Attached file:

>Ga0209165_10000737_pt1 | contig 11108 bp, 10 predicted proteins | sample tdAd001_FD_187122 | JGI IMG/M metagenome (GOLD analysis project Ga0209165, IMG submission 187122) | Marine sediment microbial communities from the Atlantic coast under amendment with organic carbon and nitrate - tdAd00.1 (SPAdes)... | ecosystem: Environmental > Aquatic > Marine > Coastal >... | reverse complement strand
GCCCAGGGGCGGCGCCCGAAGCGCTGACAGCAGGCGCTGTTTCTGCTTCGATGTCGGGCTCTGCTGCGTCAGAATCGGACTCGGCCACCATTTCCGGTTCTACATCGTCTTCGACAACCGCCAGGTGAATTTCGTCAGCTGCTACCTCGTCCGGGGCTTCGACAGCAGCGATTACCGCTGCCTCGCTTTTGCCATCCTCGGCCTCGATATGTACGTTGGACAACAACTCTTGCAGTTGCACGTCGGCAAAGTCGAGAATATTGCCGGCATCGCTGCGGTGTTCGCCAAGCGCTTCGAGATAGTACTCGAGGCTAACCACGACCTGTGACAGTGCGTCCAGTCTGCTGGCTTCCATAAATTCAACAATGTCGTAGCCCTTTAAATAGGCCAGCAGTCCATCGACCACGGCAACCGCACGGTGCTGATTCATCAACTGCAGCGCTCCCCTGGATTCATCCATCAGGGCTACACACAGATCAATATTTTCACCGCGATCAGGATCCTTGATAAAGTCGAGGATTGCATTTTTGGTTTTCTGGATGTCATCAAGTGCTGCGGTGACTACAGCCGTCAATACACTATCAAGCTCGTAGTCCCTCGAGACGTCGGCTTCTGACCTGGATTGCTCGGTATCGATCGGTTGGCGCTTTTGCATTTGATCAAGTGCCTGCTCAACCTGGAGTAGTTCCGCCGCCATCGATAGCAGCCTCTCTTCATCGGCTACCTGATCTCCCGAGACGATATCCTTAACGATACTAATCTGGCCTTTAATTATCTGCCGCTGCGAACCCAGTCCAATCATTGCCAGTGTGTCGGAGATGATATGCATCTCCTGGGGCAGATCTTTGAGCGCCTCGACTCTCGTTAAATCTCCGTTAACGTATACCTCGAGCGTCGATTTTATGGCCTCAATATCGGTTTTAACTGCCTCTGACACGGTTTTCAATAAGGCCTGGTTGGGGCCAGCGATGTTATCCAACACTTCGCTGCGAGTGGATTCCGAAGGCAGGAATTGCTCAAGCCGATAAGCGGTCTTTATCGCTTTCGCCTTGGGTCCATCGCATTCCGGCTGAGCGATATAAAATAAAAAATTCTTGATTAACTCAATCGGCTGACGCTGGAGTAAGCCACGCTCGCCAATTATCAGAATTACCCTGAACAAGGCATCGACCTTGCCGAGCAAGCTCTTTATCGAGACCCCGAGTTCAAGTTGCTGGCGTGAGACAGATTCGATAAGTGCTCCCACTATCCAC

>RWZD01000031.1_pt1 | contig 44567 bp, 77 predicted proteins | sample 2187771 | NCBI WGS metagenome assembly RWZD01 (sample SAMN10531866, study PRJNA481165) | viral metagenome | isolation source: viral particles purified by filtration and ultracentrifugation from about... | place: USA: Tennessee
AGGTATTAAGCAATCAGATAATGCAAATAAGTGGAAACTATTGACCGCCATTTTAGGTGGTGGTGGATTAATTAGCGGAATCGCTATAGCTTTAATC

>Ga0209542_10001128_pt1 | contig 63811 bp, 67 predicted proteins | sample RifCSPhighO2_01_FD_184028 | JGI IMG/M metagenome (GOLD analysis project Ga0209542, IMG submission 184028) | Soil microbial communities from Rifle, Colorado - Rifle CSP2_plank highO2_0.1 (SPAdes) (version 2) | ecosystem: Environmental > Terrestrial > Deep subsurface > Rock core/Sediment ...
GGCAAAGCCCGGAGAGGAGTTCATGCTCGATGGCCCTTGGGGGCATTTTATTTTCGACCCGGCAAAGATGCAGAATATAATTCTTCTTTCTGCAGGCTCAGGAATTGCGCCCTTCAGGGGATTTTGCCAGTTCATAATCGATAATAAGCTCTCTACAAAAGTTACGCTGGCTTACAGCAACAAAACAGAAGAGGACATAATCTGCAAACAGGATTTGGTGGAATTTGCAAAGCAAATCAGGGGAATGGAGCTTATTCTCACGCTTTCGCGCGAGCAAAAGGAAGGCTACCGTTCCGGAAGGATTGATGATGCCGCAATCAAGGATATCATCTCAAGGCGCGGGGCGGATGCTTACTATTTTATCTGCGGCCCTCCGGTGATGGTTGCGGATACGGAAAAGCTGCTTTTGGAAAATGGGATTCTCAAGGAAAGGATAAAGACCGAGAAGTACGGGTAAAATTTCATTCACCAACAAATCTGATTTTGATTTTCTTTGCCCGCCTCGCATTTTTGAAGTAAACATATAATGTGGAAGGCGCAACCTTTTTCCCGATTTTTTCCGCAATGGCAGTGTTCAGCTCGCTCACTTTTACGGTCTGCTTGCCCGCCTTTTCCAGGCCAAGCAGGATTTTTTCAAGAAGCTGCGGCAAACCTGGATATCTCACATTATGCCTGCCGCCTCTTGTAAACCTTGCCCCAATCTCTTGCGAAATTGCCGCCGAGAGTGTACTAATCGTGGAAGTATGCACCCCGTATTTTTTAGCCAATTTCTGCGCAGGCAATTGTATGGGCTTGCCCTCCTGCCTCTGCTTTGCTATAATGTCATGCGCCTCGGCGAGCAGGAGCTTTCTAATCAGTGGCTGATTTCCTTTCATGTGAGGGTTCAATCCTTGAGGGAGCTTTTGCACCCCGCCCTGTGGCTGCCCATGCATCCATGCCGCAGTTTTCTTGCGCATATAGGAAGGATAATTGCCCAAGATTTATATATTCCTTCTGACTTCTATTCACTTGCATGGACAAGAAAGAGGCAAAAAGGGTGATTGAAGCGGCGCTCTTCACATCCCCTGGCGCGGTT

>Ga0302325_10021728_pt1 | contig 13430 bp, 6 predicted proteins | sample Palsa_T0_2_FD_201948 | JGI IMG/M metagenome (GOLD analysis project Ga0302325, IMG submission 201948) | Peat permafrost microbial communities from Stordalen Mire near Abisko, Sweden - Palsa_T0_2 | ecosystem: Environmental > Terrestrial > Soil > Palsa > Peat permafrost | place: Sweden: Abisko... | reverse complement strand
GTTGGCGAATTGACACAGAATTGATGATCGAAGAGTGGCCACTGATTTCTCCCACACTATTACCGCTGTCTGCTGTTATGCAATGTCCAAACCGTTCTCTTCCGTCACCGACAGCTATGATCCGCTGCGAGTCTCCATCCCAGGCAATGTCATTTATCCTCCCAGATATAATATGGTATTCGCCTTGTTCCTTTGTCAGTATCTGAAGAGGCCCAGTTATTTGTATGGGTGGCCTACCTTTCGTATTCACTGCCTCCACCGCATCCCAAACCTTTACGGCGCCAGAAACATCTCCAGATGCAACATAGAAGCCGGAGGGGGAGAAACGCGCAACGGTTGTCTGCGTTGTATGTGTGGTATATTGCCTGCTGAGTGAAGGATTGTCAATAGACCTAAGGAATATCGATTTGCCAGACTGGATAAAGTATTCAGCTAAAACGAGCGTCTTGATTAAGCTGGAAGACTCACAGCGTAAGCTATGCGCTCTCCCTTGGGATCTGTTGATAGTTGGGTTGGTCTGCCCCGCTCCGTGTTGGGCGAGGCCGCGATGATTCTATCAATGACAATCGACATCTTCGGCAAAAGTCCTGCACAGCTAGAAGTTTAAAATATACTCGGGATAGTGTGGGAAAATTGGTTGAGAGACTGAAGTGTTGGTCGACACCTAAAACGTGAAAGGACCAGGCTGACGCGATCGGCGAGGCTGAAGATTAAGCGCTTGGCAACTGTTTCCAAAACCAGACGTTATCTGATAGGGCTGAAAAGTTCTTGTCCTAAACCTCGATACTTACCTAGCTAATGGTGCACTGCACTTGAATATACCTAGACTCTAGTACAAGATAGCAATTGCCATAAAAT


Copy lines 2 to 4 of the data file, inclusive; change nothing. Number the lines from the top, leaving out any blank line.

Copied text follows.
GCCCAGGGGCGGCGCCCGAAGCGCTGACAGCAGGCGCTGTTTCTGCTTCGATGTCGGGCTCTGCTGCGTCAGAATCGGACTCGGCCACCATTTCCGGTTCTACATCGTCTTCGACAACCGCCAGGTGAATTTCGTCAGCTGCTACCTCGTCCGGGGCTTCGACAGCAGCGATTACCGCTGCCTCGCTTTTGCCATCCTCGGCCTCGATATGTACGTTGGACAACAACTCTTGCAGTTGCACGTCGGCAAAGTCGAGAATATTGCCGGCATCGCTGCGGTGTTCGCCAAGCGCTTCGAGATAGTACTCGAGGCTAACCACGACCTGTGACAGTGCGTCCAGTCTGCTGGCTTCCATAAATTCAACAATGTCGTAGCCCTTTAAATAGGCCAGCAGTCCATCGACCACGGCAACCGCACGGTGCTGATTCATCAACTGCAGCGCTCCCCTGGATTCATCCATCAGGGCTACACACAGATCAATATTTTCACCGCGATCAGGATCCTTGATAAAGTCGAGGATTGCATTTTTGGTTTTCTGGATGTCATCAAGTGCTGCGGTGACTACAGCCGTCAATACACTATCAAGCTCGTAGTCCCTCGAGACGTCGGCTTCTGACCTGGATTGCTCGGTATCGATCGGTTGGCGCTTTTGCATTTGATCAAGTGCCTGCTCAACCTGGAGTAGTTCCGCCGCCATCGATAGCAGCCTCTCTTCATCGGCTACCTGATCTCCCGAGACGATATCCTTAACGATACTAATCTGGCCTTTAATTATCTGCCGCTGCGAACCCAGTCCAATCATTGCCAGTGTGTCGGAGATGATATGCATCTCCTGGGGCAGATCTTTGAGCGCCTCGACTCTCGTTAAATCTCCGTTAACGTATACCTCGAGCGTCGATTTTATGGCCTCAATATCGGTTTTAACTGCCTCTGACACGGTTTTCAATAAGGCCTGGTTGGGGCCAGCGATGTTATCCAACACTTCGCTGCGAGTGGATTCCGAAGGCAGGAATTGCTCAAGCCGATAAGCGGTCTTTATCGCTTTCGCCTTGGGTCCATCGCATTCCGGCTGAGCGATATAAAATAAAAAATTCTTGATTAACTCAATCGGCTGACGCTGGAGTAAGCCACGCTCGCCAATTATCAGAATTACCCTGAACAAGGCATCGACCTTGCCGAGCAAGCTCTTTATCGAGACCCCGAGTTCAAGTTGCTGGCGTGAGACAGATTCGATAAGTGCTCCCACTATCCAC

>RWZD01000031.1_pt1 | contig 44567 bp, 77 predicted proteins | sample 2187771 | NCBI WGS metagenome assembly RWZD01 (sample SAMN10531866, study PRJNA481165) | viral metagenome | isolation source: viral particles purified by filtration and ultracentrifugation from about... | place: USA: Tennessee
AGGTATTAAGCAATCAGATAATGCAAATAAGTGGAAACTATTGACCGCCATTTTAGGTGGTGGTGGATTAATTAGCGGAATCGCTATAGCTTTAATC